IMPORTANT LESSON LEARNED: Home Theater Shack has had two of these speaker evaluation events, and the Home Theater Direct Kapton® Ribbon Tweeter issue is not the only speaker problem we have run across. We now test every pair of speakers we receive for an evaluation such as this first thing out of the box.

I wonder how many speaker buyers out there have ended up with speakers that do not work well together as a result of quality problems, shipping damage, spec issues, or any number of possible causes. Some of the problems we have seen were obvious and some were subtle, but even the subtle ones affected imaging and soundstage and the quality of the listening experience.

Anyone making a major speaker purchase should have the ability to run basic frequency response measurements with a calibrated microphone. If you are going to buy speakers, consider spending $70 for a basic calibrated measurement microphone. Along with our free Room EQ Wizard software download, they sure the speakers they receive are good ones that work well together. The only way to be sure is by measuring them.


Setup

For home theater use, the Level THREE Towers are pretty versatile. Dispersion is very wide at mid- and high-frequencies, so they can easily cover a wide seating area. The front-located bass port is a plus in that the Towers can be closer to a wall for some bass emphasis without the resonance of the port going wild. At about 12 inches from the wall, there was a fairly smooth 10 dB boost below 100 Hz. The same region was pretty flat with the Towers three feet out from the wall.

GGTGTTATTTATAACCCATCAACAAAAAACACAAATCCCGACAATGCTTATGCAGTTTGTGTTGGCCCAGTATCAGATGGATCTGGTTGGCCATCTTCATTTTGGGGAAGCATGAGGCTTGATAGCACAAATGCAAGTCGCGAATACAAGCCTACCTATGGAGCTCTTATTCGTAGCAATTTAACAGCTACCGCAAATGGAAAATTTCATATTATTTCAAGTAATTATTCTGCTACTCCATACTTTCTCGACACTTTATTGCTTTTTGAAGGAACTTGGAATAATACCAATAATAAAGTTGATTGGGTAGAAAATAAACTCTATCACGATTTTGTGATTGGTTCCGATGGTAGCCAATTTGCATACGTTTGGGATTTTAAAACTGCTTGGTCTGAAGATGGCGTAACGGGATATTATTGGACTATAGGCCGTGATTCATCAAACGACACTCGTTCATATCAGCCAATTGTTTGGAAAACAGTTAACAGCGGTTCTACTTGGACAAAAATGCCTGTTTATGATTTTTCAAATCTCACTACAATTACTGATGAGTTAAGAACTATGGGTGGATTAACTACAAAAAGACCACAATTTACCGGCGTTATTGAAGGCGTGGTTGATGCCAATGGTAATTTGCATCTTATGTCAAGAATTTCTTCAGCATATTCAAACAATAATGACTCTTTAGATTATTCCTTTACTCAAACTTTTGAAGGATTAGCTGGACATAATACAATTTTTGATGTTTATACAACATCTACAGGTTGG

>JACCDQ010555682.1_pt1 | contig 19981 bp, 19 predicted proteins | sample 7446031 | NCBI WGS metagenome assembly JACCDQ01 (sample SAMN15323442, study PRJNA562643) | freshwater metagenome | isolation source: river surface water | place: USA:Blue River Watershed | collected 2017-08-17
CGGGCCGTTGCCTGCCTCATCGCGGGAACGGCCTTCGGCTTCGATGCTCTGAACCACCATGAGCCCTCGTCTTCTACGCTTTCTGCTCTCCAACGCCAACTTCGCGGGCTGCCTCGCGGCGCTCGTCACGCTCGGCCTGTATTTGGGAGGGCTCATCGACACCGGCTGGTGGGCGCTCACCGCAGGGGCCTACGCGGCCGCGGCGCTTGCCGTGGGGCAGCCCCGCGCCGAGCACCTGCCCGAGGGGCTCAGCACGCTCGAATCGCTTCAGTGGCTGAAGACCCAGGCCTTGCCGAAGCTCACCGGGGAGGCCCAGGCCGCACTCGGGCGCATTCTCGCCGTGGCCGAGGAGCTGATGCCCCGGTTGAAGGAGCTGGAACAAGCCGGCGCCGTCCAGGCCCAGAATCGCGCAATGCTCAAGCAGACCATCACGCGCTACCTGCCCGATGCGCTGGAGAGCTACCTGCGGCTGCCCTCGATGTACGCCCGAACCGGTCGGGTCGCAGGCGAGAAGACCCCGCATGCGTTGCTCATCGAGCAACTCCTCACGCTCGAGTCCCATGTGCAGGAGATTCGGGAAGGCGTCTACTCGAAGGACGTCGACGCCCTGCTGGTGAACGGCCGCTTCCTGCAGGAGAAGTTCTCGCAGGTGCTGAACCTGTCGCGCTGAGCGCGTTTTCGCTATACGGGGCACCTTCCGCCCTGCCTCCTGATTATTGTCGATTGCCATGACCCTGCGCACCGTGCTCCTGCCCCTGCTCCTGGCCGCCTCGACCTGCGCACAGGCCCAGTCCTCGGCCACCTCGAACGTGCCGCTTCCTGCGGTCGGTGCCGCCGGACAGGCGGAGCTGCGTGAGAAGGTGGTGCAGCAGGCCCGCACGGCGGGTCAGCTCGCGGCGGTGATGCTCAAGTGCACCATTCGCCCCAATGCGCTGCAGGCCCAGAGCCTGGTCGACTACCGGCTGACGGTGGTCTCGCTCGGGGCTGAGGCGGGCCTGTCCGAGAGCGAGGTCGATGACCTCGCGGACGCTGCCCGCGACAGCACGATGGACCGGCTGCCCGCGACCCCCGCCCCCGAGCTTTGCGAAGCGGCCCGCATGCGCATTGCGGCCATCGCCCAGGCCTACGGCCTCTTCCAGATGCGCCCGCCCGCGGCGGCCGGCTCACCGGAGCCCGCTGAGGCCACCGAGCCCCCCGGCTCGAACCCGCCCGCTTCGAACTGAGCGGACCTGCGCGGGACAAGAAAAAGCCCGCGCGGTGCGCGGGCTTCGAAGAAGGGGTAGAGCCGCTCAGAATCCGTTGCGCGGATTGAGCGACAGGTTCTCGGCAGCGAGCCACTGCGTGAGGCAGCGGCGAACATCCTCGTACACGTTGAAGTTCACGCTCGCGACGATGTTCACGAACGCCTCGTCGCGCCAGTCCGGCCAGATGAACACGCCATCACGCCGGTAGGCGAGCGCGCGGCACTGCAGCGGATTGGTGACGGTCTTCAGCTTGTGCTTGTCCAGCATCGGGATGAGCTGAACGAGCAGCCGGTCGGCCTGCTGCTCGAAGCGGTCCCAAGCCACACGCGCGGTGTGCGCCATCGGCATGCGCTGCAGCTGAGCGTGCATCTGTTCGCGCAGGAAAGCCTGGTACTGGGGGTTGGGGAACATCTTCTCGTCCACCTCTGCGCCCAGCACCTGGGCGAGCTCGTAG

Here is a tip: Look for seating that situates the listener's ears at midrange driver height, not tweeter height. The sound is better at that height in two ways. First, the soundstage is way better at that level, especially with the right spacing and toe-in, as shown below. Also, the tweeters run pretty bright on-axis, and getting below them evens out the highs nicely. It turns out the midrange driver height is right at 35 inches with spikes installed, about where most comfortable furniture will situate your ears anyway.

For two-channel use, there is more to consider. I believe the listener's ear height is absolutely critical with these speakers for getting a great soundstage. At tweeter height, the soundstage can be a little wider than the speaker spacing, but never takes on any depth and never becomes very lifelike. At that level it remains pretty sterile and flat. And, as previously mentioned, an ear height of 40 inches off the floor is an uncomfortable seating height. At the midrange driver level, a more comfortable seating height, the soundstage can open up nicely. Here are the configurations that worked out the best:
  • Small listening room (12 x 16 x 7 high) with an RT60 of under 0.2 seconds, listener facing the long wall, speakers 80 inches apart (center-to-center of baffle planes), distance from speaker-plane (center-to-center of baffle planes) to listener is 49 inches, speakers 34 inches from the wall.
    • Two-Channel: Toed-in slightly by 6 degrees. The listener is 34 degrees off the speaker axis. The soundstage is open, very wide, deep, and lifelike with solid imaging.
    • Home-Theater: Toed-in by 40 degrees. The listener is straight on the speaker axis. The soundstage is wide but has no depth, is very flat. Imaging is very sharp and precise.
Remember the isolation spikes to be screwed onto the speaker bases? The imaging will never be at its best without them, but it is a pain moving the speakers with them on. Leave them off while you look for the sweet spot. At every trial spot, make sure the speakers are level and symmetrically oriented relative to the listener. Even small errors here make a big difference. When you have a wide, deep soundstage with good imaging - it may not be perfect, but pretty good - then add the cones (and level carefully) and watch it come alive!